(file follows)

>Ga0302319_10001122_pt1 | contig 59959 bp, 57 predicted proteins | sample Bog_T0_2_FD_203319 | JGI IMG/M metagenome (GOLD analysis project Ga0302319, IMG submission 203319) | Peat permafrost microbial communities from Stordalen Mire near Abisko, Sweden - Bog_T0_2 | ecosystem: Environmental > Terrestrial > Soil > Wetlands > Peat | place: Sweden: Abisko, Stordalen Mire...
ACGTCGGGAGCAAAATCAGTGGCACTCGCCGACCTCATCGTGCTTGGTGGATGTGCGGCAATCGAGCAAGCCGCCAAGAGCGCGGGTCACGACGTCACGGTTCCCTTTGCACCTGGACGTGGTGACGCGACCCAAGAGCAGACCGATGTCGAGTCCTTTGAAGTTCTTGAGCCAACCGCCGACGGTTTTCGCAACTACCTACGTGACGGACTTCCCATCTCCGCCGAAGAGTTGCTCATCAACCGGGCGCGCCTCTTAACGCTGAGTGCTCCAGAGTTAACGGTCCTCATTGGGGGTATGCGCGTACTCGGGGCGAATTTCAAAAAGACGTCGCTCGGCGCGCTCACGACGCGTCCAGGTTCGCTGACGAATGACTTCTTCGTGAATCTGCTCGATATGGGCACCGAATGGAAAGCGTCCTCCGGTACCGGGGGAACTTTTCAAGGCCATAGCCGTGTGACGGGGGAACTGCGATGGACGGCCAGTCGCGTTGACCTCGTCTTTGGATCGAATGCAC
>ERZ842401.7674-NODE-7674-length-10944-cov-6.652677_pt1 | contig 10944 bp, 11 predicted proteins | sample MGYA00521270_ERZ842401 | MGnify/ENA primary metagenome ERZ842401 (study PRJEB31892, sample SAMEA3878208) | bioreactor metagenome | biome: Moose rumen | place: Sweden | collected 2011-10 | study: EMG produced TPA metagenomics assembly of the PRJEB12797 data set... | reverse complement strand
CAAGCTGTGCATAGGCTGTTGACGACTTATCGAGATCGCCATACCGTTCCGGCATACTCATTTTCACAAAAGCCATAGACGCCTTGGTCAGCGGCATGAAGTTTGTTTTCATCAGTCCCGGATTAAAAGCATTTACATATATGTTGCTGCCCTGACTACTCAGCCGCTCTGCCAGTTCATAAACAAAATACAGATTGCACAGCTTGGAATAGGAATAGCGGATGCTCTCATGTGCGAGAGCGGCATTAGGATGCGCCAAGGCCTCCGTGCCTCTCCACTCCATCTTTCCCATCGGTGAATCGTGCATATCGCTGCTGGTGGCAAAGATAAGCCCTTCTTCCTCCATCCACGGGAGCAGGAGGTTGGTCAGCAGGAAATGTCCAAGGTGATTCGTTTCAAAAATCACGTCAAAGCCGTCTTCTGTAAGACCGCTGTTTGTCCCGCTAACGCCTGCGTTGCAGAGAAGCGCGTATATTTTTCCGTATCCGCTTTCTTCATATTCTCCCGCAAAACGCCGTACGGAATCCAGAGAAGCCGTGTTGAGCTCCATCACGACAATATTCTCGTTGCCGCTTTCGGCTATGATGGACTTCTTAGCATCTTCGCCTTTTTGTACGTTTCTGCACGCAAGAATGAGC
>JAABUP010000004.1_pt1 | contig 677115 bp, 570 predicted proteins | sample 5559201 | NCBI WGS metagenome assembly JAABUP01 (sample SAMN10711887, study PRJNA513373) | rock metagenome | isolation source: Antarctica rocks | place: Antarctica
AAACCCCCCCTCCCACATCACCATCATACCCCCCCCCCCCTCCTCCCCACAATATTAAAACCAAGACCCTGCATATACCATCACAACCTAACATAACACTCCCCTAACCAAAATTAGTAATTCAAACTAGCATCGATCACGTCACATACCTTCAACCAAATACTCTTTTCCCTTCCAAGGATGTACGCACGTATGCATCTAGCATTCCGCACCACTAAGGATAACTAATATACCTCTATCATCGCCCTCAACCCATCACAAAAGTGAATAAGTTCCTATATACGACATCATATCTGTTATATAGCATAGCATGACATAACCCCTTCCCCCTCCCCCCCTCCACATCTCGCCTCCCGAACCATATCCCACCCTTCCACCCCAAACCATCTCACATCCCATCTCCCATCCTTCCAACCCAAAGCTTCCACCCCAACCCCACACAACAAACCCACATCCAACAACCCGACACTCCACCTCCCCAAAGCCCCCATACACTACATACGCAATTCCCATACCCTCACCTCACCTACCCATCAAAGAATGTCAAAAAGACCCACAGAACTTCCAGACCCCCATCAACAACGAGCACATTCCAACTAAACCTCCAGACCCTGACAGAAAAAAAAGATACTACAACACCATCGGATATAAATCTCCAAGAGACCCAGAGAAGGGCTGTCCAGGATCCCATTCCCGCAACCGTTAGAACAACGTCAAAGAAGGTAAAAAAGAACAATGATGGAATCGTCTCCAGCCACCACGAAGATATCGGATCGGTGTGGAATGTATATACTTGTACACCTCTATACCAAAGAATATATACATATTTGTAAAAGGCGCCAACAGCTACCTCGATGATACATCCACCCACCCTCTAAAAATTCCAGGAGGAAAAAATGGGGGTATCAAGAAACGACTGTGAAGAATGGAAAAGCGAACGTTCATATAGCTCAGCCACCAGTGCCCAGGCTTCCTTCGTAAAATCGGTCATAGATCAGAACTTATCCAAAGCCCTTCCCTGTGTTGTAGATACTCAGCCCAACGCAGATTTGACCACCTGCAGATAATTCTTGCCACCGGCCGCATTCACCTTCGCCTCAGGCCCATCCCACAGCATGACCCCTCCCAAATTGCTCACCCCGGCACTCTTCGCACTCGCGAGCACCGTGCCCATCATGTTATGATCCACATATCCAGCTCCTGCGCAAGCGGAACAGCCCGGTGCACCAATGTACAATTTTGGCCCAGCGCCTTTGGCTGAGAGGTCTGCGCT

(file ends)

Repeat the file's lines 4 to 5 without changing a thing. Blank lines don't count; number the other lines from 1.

CAAGCTGTGCATAGGCTGTTGACGACTTATCGAGATCGCCATACCGTTCCGGCATACTCATTTTCACAAAAGCCATAGACGCCTTGGTCAGCGGCATGAAGTTTGTTTTCATCAGTCCCGGATTAAAAGCATTTACATATATGTTGCTGCCCTGACTACTCAGCCGCTCTGCCAGTTCATAAACAAAATACAGATTGCACAGCTTGGAATAGGAATAGCGGATGCTCTCATGTGCGAGAGCGGCATTAGGATGCGCCAAGGCCTCCGTGCCTCTCCACTCCATCTTTCCCATCGGTGAATCGTGCATATCGCTGCTGGTGGCAAAGATAAGCCCTTCTTCCTCCATCCACGGGAGCAGGAGGTTGGTCAGCAGGAAATGTCCAAGGTGATTCGTTTCAAAAATCACGTCAAAGCCGTCTTCTGTAAGACCGCTGTTTGTCCCGCTAACGCCTGCGTTGCAGAGAAGCGCGTATATTTTTCCGTATCCGCTTTCTTCATATTCTCCCGCAAAACGCCGTACGGAATCCAGAGAAGCCGTGTTGAGCTCCATCACGACAATATTCTCGTTGCCGCTTTCGGCTATGATGGACTTCTTAGCATCTTCGCCTTTTTGTACGTTTCTGCACGCAAGAATGAGC
>JAABUP010000004.1_pt1 | contig 677115 bp, 570 predicted proteins | sample 5559201 | NCBI WGS metagenome assembly JAABUP01 (sample SAMN10711887, study PRJNA513373) | rock metagenome | isolation source: Antarctica rocks | place: Antarctica